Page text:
You have not played any game recently!

Remove ?

You are removing the game from your account and My Games . Depending on the developer, your game progress may be permanently deleted.

Note: may still retain some data you shared with them directly or during game play. Please visit () privacy policy for details about having your data deleted.

Plugged In

Vuvuzelas taunt Michael Jackson game pirates

Plugged In

Narnia Island

Leading game publisher Ubisoft doesn't take piracy lightly.

Or quietly.

Anyone foolish enough to play an illegally pirated copy of
the company's newly released dance game, Michael Jackson: The Experience on the
Nintendo DS, will get a rude awakening, vuvuzela-style. Not only will the game
be unplayable, but the user will be greeted with the same droning horns that
drove soccer fans bonkers at the South African World Cup matches this past summer.

Behold the blaring footage as posted by Youtube user ctkxtreme:

Apparently, that's what happens when you pause the game.
Kind of catchy, actually, though I keep waiting for "Billie Jean" to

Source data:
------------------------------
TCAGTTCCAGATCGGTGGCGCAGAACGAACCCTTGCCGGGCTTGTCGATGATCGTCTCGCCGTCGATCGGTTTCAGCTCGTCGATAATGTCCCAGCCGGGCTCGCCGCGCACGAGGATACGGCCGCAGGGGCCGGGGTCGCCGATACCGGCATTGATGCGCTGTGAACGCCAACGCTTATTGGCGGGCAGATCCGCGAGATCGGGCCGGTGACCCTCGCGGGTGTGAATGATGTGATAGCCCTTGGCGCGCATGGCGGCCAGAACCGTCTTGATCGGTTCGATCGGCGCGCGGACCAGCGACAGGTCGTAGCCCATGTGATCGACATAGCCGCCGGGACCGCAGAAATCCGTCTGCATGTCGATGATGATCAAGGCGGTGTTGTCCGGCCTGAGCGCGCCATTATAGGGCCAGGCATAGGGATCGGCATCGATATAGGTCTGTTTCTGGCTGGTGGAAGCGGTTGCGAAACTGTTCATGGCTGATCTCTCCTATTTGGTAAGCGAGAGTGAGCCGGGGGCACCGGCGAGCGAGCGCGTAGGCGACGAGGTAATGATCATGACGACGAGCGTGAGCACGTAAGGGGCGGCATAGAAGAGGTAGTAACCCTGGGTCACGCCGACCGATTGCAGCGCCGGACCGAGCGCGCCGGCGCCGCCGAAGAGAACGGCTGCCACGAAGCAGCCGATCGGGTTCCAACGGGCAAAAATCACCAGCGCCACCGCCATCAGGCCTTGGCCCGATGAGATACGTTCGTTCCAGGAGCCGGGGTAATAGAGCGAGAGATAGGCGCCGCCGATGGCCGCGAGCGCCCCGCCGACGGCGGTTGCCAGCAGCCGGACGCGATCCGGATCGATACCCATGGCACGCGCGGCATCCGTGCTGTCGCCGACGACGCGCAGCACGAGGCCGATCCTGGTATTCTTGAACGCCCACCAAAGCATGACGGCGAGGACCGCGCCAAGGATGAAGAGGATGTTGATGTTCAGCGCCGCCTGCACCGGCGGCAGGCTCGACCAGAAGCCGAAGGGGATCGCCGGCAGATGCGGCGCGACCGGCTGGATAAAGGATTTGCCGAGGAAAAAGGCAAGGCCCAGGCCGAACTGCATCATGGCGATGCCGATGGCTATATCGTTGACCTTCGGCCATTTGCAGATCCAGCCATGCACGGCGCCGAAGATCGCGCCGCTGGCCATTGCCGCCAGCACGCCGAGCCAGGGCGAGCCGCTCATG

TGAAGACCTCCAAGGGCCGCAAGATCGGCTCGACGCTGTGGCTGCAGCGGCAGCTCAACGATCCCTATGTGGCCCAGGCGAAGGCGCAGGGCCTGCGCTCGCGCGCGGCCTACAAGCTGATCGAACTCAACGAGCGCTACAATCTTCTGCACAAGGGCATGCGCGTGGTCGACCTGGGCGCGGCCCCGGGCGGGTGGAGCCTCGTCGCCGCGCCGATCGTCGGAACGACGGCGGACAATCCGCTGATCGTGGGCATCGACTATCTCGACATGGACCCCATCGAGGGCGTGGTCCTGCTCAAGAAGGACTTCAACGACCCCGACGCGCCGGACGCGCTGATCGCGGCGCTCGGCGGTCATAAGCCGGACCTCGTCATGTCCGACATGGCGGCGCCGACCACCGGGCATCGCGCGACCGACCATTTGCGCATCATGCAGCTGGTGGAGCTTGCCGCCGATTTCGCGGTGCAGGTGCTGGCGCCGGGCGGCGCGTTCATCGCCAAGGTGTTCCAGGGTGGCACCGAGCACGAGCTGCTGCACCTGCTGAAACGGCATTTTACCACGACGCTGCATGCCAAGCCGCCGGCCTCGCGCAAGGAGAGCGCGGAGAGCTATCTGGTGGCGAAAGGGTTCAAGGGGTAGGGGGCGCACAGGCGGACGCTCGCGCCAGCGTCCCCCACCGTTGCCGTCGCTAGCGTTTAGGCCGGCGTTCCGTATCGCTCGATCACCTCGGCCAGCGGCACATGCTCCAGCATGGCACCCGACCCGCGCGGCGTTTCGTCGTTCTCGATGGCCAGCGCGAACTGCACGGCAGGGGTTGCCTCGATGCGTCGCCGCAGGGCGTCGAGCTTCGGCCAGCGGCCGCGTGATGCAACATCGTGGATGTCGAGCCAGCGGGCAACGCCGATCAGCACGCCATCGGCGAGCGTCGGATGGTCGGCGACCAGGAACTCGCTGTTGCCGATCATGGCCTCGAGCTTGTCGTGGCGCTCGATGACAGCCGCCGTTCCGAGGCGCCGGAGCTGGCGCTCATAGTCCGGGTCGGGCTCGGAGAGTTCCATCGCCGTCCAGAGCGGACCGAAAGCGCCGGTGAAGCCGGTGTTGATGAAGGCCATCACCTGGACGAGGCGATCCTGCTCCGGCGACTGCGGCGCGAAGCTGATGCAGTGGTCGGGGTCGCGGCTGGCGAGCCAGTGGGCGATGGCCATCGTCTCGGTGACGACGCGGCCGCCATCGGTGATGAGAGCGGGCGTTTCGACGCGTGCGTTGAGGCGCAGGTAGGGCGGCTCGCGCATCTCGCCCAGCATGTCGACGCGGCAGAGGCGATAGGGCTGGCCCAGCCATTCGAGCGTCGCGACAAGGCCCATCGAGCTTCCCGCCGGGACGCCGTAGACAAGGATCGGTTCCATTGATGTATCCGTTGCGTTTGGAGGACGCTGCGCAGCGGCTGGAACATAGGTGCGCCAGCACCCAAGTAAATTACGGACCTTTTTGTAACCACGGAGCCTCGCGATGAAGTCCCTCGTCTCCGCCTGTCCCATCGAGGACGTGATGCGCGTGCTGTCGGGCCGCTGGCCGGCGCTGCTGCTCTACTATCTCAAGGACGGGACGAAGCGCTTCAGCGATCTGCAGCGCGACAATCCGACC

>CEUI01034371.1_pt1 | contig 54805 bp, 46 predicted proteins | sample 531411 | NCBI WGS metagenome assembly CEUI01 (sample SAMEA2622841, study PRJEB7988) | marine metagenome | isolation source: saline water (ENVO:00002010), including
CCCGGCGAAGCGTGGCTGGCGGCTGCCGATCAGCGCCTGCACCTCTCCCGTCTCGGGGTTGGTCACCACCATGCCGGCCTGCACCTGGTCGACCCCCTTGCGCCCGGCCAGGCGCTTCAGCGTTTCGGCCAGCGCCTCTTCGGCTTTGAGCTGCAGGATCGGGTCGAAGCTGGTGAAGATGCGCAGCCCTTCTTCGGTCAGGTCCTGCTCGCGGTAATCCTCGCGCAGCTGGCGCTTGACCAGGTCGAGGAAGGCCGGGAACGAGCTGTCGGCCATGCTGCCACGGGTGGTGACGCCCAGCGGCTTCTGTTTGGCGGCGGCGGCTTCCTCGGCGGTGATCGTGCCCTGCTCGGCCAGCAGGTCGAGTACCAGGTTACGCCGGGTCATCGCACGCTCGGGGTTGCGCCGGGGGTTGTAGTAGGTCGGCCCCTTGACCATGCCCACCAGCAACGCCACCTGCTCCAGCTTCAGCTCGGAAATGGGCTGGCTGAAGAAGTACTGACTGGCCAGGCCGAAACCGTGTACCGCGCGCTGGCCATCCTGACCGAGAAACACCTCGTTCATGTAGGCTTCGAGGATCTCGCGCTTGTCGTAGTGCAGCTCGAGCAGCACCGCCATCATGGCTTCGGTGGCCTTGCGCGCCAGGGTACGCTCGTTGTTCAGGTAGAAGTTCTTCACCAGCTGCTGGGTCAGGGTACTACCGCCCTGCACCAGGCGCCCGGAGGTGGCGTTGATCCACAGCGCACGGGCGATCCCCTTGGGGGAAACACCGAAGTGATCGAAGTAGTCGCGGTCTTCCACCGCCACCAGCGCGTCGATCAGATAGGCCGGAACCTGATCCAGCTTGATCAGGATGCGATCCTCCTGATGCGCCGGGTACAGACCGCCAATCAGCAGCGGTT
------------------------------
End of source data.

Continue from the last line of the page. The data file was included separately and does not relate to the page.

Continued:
kick in.

[See also: Is Kinect the new Wii this holiday season?]

Ubi reps told Wired that the annoying horn blast was intended as "a creative way to discourage any tampering with the retail version of the game."

Pirating software on the Nintendo DS is relatively easy compared to other videogame consoles.  It's simply a matter of downloading an illegal copy of the game from a file sharing site, copying it onto a rewritable storage card, and loading that card into the DS.  As an anti-piracy measure, many games have built-in code that checks to see whether the game is running on a legitimate cartridge or on one of these makeshift workarounds.  Presumably, it's just such a piece of code that triggers the unplayable "vuvuzela" mode in this instance, although Ubisoft has not elaborated as to its specific methods here.

It's just the latest scheme Ubisoft has concocted to deal
with game pirates. Past efforts have included the use of controversial digital
right management (DRM) tools and, more recently, requiring that PC gamers have
a constant online connection to even play offline, single-player games. At
least this effort shows good humor.

Other popular stories on Yahoo!

Why point-and-shoot cameras are in trouble

Parents struggle to stop cyberbullying

Review: 'Tron' video game suffers power shortage

Facebook

View Comments